Test trends: Commercial scan compression tools
The emergence of commercial scan compression tools at that juncture changed the economics of test. Instead of connecting flops together into a few very long scan chains, they created hundreds of short chains connected to a compressor-decompressor (CODEC). Compression enabled substantial cost savings through test application time reduction (TATR) and test data volume reduction (TDVR). TATR lowered costs for semiconductor manufacturers testing parts in high volume because more parts could be tested in less time. TDVR reduced memory storage requirements to accommodate both stuck-at and at-speed tests to improve defect coverage.
Compression requirements evolve
Since compression’s early successes, designers worldwide have embraced it as a design-for-test (DFT) methodology essential for lowering test costs and enabling high test quality. But compression requirements have evolved in the intervening years, making it necessary to also evolve the compression technology. Four manufacturing test trends have had the most influence on the direction of the technology.
The first of these trends is fewer pins available for testing. Test pin constraints have been driven by an increased focus on packaging costs and tighter form factors, especially for portable applications. Another consideration is that SoCs are now comprised of dozens of internal and third-party IP, often including multiple processor cores that have their own embedded CODECs. Because chip-level test resources must be shared among all the cores in a design, there are fewer pins available per core for test access, increasing the need for high compression with few test pins.
The demand for pin-limited compression has been further stimulated by the adoption of multisite testing, which is a cost-saving technique that screens multiple die simultaneously to reduce test application time. Today, up to 30% of cores and designs allocate fewer than seven pins for test. In a few years, more designs will require compression that utilizes only a single scan I/O pair.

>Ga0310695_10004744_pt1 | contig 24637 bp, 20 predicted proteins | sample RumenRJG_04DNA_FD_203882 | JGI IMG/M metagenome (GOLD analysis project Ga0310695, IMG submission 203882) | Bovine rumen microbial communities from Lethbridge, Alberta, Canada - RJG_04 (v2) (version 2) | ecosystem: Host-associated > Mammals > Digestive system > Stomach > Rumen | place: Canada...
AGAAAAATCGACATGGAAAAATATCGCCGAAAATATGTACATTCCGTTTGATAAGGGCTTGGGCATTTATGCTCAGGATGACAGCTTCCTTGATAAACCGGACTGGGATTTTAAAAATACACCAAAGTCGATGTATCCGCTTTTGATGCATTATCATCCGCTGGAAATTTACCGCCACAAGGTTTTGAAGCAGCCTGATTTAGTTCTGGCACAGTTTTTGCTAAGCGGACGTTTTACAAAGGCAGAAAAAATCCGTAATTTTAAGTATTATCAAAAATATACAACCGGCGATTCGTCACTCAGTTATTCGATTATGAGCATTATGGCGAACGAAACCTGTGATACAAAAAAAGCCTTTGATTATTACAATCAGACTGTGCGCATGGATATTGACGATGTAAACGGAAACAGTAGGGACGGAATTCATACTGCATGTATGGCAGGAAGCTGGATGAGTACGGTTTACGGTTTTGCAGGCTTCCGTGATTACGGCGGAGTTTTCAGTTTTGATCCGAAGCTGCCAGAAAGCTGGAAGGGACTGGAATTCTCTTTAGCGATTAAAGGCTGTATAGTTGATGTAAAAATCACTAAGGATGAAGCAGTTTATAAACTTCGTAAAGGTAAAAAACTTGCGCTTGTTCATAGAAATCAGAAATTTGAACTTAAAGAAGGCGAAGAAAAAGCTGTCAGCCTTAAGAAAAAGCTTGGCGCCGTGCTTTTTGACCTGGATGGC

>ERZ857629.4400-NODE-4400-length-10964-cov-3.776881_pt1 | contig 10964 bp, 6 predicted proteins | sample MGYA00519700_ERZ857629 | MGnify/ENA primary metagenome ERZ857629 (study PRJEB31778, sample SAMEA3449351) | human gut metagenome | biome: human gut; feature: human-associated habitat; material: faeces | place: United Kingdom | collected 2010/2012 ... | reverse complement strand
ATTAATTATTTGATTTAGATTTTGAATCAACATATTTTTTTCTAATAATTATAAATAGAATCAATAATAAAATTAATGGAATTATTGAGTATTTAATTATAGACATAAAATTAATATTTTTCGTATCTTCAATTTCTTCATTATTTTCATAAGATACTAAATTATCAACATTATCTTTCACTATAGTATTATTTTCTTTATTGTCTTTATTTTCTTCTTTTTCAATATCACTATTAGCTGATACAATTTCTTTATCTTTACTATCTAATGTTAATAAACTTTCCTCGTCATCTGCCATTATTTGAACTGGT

The second trend is more logic on-chip. Assuming the same number of scan channels, doubling the flop count more than doubles the amount of compression needed to maintain the same test data volume and test cycle count. In a few years, systems-on-chip (SoCs) will likely grow twice as complex; hence the need to scale TATR and TDVR higher as SoCs increase in complexity.
The third trend is increasingly subtle manufacturing defects. To address nanometer test quality requirements, a growing number of semiconductor companies have begun deploying techniques such as slack-based transition testing and bridging testing that complement standard transition delay testing. Also, below 20 nm, on-chip process variations give rise to fault effects that require additional defect testing. All this extra testing increases test execution time, data, and cost. Even higher compression will be needed to meet these more stringent TATR/TDVR requirements.
The fourth trend is faster scan test operations. Test time and cost can be further reduced by scanning test data in and out of designs faster, using a higher tester clock frequency or internal clocking methods to increase the rate at which internal scan chains are shifted. Scan rates have increased in the last few years to the extent that most SoCs are now scanned at 50-100 MHz. Because these rates will continue to increase steadily in the years ahead, compression tools must have the ability to limit power consumption during scan shifting and ensure timing closure for the test data paths.
Need for new innovation in compression technology
Over the past decade, commercial test compression tools have been enhanced to address some of these requirements. Improvements in fault coverage and compression results, however, have been offset by an increase in DFT implementation complexity amid shrinking design schedules. For example, today’s DFT flows tend to combine elements of bottom-up and top-down integration where CODECs are embedded in each core and at the top level. Insertion of dedicated clock controllers and other test logic at the top level of a design may be needed to meet the test goals of the blocks, complicating the design’s clocking scheme and timing behavior.
Even more challenging is the fact that a large SoC might require variations in DFT architecture—for example, insertion of observation points or special X-tolerant logic to improve test coverage and compression performance—across different blocks. Significant engineering insight is required in these situations to determine which architectural variants to implement. The additional time and effort for these modifications can be costly, and if DFT issues are encountered late in the project, they can impact a design’s tapeout.
New innovation in compression technology is therefore needed to address the DFT closure challenges as well as the test cost and test quality requirements of the next generation of SoCs. The technology must deliver 2-3x higher compression, utilize a single scan channel, and support scan rates above 100 MHz while simplifying the DFT implementation process itself.